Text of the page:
“It was important for us to work on this project because it is meeting a real need for women miners, and in a way that gives them more power,” says Salma Kundi, TAWOMA’s secretary general, who mines garnet, tourmaline and zircon. “Everywhere we’ve had challenges, we’ve worked together with Pact to move Moyo Gems forward.”
Moyo held its first two Market Days this May, in the Mkinga district of Tanga, where more than 70 miners, most of them women, came to sell their gems. Many said they sold for prices two to three times higher than they’d have gotten otherwise. On average, Moyo miners make 95% of the pre-export price of their gemstones.
“Before Moyo, the options for selling weren’t good,” says Fatuma, a 47-year-old mother of six who mines red garnet. “I just waited for the local brokers to come to me, and when they did, I always needed money, so I would sell, no matter the price. The local broker decided everything.”
Besides subsistence farming, Fatuma says, mining is the only real option she has for supporting her family. She and her husband mine on their small claim together, usually working six days a week.
“Yes, mining is hard,” Fatuma says. “But I’ve raised my position through mining. There is nothing else. With more knowledge about gemstones and with this market, I can rise up more.”
Prisca, who has three children and mines green tourmaline, says she dreams of the day when she earns enough to build her family a bigger, sturdier house and to pay for safety equipment for the small crew she employs to mine her land with her. Among her biggest challenges has been getting a fair price for her hard-earned gemstones.
Asked why she came to Moyo’s first Market Day, Prisca answered, “Because this is our market.”
In all during Moyo’s inaugural Market Days, Stephenson (ANZA) and Pool (Nineteen48) purchased more than 1,900 carats of sapphires, rubies, tourmalines, garnets and other gems. This will increase as the program expands within Tanzania. Moyo plans to continue holding regular Market Days to provide Tanga’s miners with consistent access to international buyers.
“It was an amazing experience being able to buy directly from these women and to put that money right into their hands in exchange for the incredibly hard work they do,” Stephenson says. “We made sure to provide feedback for future Market Days about why we were or weren’t buying certain gemstones and about how we evaluate them. So there’s a built-in learning opportunity that over time will dramatically improve miners’ market skills, gem skills and income.”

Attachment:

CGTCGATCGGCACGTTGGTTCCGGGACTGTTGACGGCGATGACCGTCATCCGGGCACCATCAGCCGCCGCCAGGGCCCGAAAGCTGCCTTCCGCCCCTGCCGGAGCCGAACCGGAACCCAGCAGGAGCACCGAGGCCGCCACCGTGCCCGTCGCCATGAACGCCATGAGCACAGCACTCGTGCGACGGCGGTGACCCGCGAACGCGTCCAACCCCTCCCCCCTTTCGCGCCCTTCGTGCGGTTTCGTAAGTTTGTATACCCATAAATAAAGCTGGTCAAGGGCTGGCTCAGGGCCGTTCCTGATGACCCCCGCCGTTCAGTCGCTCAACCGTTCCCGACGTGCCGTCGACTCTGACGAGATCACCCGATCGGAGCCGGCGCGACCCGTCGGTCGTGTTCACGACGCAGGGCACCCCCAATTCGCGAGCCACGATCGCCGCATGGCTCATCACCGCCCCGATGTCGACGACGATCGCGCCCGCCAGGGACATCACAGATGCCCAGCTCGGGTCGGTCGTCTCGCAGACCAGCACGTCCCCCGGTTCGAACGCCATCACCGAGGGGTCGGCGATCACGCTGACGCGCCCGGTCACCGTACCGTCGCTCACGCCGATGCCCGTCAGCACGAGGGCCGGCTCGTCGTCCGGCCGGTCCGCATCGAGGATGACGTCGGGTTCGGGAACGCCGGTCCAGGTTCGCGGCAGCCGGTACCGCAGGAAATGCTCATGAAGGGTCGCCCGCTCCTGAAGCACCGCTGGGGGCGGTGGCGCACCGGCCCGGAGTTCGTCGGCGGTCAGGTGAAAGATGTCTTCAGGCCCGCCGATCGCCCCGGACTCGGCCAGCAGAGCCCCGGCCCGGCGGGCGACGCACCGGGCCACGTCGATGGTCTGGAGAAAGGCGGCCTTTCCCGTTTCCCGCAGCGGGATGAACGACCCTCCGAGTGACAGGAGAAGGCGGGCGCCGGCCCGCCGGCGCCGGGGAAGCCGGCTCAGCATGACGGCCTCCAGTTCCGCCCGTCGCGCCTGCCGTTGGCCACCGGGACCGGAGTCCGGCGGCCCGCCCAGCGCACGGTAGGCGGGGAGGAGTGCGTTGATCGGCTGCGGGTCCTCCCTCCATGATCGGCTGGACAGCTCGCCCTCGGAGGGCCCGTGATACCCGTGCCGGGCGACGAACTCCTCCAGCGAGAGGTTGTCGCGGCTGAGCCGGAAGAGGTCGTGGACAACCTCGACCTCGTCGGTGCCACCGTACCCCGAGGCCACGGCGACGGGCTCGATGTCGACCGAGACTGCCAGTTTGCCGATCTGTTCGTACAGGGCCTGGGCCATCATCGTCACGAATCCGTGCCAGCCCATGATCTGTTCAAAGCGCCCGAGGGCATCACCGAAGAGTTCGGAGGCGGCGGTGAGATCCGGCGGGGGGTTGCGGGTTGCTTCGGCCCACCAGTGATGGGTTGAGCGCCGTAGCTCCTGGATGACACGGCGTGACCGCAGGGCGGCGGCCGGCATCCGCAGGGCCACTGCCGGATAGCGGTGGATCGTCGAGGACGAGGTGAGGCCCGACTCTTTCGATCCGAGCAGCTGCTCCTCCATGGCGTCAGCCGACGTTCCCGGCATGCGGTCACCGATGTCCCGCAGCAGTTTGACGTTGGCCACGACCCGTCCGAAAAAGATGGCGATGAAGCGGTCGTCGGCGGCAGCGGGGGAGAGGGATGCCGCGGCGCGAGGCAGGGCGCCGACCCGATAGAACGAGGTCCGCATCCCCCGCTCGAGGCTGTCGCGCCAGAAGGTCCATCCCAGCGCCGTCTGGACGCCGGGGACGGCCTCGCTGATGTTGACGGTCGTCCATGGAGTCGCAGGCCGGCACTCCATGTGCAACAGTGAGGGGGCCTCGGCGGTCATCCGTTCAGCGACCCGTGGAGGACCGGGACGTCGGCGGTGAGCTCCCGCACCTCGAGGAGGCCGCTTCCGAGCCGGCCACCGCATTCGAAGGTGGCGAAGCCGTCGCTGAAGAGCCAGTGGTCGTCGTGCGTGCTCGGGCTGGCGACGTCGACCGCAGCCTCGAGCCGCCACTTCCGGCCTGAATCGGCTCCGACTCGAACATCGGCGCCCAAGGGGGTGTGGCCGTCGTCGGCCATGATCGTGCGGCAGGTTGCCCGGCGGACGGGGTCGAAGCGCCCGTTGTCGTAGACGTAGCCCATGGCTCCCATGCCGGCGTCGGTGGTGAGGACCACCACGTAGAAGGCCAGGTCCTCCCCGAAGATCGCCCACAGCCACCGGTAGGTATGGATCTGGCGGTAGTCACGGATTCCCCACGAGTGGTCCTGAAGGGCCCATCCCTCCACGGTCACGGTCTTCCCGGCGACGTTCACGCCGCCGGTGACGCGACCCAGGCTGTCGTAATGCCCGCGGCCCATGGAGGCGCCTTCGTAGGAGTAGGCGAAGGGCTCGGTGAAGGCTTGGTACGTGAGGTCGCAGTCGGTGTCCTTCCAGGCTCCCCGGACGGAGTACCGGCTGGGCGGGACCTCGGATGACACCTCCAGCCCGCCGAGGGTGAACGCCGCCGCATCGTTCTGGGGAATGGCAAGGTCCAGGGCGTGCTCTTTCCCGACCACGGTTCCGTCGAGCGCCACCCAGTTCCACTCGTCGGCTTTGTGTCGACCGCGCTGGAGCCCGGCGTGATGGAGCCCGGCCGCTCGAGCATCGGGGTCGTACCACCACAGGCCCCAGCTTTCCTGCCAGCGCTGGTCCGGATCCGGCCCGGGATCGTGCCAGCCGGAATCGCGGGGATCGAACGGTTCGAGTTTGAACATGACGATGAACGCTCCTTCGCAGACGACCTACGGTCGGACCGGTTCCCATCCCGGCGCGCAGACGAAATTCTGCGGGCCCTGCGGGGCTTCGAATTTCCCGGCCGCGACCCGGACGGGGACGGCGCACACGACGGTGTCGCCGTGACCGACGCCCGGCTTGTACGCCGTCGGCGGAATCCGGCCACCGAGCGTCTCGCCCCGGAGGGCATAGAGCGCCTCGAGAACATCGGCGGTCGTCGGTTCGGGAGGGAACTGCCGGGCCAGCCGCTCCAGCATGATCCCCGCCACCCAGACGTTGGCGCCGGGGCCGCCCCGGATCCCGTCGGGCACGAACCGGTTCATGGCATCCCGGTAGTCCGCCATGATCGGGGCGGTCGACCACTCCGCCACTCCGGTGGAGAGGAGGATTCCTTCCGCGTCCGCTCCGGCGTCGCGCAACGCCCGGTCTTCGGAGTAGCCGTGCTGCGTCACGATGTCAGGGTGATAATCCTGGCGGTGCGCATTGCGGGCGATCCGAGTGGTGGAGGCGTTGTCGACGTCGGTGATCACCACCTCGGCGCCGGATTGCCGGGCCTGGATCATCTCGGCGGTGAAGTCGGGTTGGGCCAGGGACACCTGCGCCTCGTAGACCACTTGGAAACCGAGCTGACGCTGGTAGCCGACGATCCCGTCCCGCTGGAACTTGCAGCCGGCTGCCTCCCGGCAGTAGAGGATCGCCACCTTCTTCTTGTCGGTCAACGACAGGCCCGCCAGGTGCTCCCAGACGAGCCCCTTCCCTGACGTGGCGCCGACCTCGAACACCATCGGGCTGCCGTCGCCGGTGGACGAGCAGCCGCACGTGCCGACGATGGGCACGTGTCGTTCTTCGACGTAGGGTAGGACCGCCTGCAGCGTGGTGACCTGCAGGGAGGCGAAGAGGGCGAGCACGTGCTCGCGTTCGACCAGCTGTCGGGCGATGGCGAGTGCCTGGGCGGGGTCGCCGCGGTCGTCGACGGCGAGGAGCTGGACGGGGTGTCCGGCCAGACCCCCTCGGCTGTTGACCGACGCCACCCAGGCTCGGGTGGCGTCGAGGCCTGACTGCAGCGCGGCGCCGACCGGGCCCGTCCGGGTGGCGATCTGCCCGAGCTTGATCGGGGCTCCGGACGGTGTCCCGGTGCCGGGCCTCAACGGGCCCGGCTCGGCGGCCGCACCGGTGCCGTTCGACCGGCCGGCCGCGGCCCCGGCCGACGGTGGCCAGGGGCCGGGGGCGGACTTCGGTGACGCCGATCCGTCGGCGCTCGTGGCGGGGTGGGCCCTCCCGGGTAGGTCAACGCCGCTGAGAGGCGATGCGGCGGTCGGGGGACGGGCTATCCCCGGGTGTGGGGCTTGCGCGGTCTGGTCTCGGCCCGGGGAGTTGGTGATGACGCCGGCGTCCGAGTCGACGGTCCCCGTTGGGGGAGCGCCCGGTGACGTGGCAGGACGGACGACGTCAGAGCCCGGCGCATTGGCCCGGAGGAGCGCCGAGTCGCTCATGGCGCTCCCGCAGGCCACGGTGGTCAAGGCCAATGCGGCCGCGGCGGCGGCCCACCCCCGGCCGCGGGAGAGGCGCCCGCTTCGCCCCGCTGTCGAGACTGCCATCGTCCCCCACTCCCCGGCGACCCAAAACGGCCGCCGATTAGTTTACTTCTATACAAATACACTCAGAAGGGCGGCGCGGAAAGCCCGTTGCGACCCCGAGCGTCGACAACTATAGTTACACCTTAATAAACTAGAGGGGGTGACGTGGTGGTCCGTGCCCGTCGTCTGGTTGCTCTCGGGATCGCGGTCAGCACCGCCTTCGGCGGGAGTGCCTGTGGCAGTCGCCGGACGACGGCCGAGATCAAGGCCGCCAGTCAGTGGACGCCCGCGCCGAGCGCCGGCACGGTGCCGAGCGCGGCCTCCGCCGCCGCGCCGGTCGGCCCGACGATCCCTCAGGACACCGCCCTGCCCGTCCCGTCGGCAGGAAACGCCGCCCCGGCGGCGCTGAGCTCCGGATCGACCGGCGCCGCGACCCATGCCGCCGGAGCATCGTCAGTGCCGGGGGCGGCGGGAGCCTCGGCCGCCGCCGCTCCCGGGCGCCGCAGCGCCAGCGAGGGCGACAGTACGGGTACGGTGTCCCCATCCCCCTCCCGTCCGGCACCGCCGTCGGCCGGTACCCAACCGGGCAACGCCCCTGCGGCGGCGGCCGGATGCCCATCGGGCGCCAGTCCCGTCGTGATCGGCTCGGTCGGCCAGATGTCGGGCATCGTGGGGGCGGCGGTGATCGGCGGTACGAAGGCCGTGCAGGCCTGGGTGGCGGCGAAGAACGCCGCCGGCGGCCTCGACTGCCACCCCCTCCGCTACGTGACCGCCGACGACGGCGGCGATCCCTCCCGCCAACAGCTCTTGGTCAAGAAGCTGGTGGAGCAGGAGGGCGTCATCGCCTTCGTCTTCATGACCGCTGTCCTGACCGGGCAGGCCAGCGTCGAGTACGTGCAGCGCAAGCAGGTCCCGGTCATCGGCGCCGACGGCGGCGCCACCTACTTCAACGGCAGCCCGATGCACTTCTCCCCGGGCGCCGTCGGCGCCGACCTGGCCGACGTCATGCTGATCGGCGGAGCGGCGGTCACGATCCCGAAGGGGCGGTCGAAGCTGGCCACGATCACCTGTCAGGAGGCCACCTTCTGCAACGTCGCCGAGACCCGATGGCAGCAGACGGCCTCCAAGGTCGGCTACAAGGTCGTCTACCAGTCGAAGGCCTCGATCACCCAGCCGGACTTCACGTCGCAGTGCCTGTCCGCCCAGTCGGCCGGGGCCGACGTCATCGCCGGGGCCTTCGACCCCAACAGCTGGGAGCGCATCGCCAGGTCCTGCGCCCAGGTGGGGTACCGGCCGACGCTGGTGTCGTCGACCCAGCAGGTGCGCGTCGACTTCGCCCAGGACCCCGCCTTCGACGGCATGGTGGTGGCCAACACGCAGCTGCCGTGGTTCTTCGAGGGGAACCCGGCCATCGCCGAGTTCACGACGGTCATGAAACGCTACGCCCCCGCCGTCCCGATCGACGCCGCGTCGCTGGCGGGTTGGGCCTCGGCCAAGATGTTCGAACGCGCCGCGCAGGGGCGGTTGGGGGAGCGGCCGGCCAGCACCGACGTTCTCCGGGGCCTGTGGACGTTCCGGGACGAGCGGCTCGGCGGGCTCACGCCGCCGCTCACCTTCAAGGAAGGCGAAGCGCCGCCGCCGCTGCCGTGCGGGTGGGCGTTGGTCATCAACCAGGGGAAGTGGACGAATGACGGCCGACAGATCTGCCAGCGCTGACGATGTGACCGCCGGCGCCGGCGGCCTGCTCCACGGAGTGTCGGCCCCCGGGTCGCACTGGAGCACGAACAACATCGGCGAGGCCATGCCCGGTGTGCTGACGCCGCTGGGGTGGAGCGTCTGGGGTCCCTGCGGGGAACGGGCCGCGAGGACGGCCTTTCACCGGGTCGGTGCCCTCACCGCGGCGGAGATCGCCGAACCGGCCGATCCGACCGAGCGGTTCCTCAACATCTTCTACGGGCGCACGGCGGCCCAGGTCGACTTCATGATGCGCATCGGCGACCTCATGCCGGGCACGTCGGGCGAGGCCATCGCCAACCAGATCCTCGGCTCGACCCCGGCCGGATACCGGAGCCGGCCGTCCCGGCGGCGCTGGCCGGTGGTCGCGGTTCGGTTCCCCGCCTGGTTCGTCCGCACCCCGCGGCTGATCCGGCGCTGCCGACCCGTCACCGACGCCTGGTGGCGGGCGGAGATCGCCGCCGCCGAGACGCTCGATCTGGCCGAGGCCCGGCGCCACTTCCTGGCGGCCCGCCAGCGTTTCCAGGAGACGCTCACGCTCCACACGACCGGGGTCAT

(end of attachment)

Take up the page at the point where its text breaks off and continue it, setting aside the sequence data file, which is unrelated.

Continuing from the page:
Moyo’s partners also tested the process for recording the mine-to-market journey of Moyo gemstones on blockchain, which assures those who buy Moyo Gems, including other gem dealers and eventually jewelry consumers, of their origin.
“We’ve taken the approach of experimenting to learn and adapt quickly,” Villalobos says. “We launched the pilot within a year of the initial conception. Our strength has been in testing program components as hypotheses and building up from there, which is very different from traditional development programming.”
Pact is also working to ensure Moyo Gems becomes financially self-sustaining.
“The team always says we have pan-African dreams,” says Katie Fackler, a manager with Pact Ventures, Pact’s impact investing unit, which provided the initial capital for Moyo Gems. “A big part of that will be determining whether we can make this model sustainable. If we can make this work without dependence on long-term donor funding, we can then expand to many other gem-producing regions across Africa.”
Ultimately, Fackler says, the model may leverage blended finance, combining revenue generated through Market Days with traditional donor funding for components of the program that are harder to monetize, such as capacity-building services for participating miners. This is to be tested and refined in the coming months.
“We hope this is just the beginning,” Fackler says.
“First and foremost, this is about individual miners and creating the market access they need to be paid fairly. But this is also about industry reform and transforming how gems are bought globally. Consumer demand for ethical jewelry is growing, but the gemstone sector has struggled to step up and build ethical supply chains. Even verifying miners’ licenses is a big step, but we’re also working to improve safety, to raise miners’ incomes in ways that last, and to empower women miners, a part of the sector that has long been ignored,” she says.
“We hope the Moyo model can be a solution that improves miners’ lives on a much grander scale.”
Lead photo: Miners Prisca and Mary in their village in Tanga.